To liberal Americans during the Bush years, Vice President Dick Cheney was the apotheosis of evil in the modern world. Four years later, they have decided he was right all along.
Cheney argued that individual rights and constitutional rules might be important, but saving lives was more important by far. As David Addison, Cheney's chief of staff, once insisted when the Office of Legal Counsel was threatening to withhold approval of one counterterrorism program: "If you rule that way, the blood of the hundred thousand people who die in the next attack will be on your hands."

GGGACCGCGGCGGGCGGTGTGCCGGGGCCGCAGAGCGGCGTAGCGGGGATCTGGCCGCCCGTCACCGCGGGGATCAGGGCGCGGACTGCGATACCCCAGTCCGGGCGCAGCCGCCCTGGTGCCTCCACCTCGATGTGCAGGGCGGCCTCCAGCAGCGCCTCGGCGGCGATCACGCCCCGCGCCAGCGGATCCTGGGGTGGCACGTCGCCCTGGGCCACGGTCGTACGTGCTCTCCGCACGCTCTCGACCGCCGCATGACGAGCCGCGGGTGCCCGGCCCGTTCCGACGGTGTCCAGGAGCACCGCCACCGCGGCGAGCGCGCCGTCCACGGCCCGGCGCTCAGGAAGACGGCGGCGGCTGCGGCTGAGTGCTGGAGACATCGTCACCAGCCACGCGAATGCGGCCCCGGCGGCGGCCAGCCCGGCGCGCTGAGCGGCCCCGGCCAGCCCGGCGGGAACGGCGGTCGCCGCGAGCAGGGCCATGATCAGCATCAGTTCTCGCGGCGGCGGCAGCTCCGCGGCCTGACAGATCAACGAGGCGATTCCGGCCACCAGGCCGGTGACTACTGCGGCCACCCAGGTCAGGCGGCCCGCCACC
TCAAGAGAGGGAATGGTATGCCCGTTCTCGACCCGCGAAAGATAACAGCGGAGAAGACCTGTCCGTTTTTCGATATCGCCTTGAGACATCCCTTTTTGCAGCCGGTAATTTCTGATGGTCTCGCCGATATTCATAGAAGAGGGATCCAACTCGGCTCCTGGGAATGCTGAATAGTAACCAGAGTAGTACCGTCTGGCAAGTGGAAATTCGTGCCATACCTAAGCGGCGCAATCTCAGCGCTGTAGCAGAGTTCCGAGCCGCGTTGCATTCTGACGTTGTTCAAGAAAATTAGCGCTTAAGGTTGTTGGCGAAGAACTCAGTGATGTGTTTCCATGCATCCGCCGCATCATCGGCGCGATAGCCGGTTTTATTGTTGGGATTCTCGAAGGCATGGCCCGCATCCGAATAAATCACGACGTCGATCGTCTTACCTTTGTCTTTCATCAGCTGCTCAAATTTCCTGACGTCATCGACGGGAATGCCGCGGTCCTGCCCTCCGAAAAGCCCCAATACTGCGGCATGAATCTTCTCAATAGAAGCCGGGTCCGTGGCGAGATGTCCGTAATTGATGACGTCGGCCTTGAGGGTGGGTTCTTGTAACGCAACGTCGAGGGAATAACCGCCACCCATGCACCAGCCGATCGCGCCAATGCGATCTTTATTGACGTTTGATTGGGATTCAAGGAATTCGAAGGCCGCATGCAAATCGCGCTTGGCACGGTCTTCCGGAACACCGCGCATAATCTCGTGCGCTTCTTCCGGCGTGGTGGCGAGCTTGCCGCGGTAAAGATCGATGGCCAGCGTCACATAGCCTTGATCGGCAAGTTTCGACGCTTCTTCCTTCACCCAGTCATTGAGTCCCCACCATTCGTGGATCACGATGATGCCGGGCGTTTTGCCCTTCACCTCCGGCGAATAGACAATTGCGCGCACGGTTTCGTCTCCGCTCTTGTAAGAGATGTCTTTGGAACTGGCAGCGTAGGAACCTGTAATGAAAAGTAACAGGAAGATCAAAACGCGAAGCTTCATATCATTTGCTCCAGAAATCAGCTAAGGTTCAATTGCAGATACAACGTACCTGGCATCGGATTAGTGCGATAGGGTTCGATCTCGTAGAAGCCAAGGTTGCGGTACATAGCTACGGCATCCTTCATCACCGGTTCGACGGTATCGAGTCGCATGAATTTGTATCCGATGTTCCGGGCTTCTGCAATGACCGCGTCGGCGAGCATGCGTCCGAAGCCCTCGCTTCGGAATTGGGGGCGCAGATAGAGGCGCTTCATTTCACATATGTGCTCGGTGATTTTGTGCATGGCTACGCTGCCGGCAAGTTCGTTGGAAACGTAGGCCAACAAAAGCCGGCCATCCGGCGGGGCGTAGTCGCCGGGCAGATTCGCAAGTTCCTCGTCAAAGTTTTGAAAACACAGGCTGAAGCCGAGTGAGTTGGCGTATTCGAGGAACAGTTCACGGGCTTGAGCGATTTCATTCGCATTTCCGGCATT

To liberals, this was absolute hogwash. The threat of a terrorist attack—even one as horrific as 9/11—did not justify the manifold constitutional affronts, from warrantless wiretapping to demanding library patrons' records under the Patriot Act, that the Bush administration was committing. Yes, saving lives was important—but not at the expense of civil liberties and constitutional law.
All of that, writes A. Barton Hinkle, was before Aurora.
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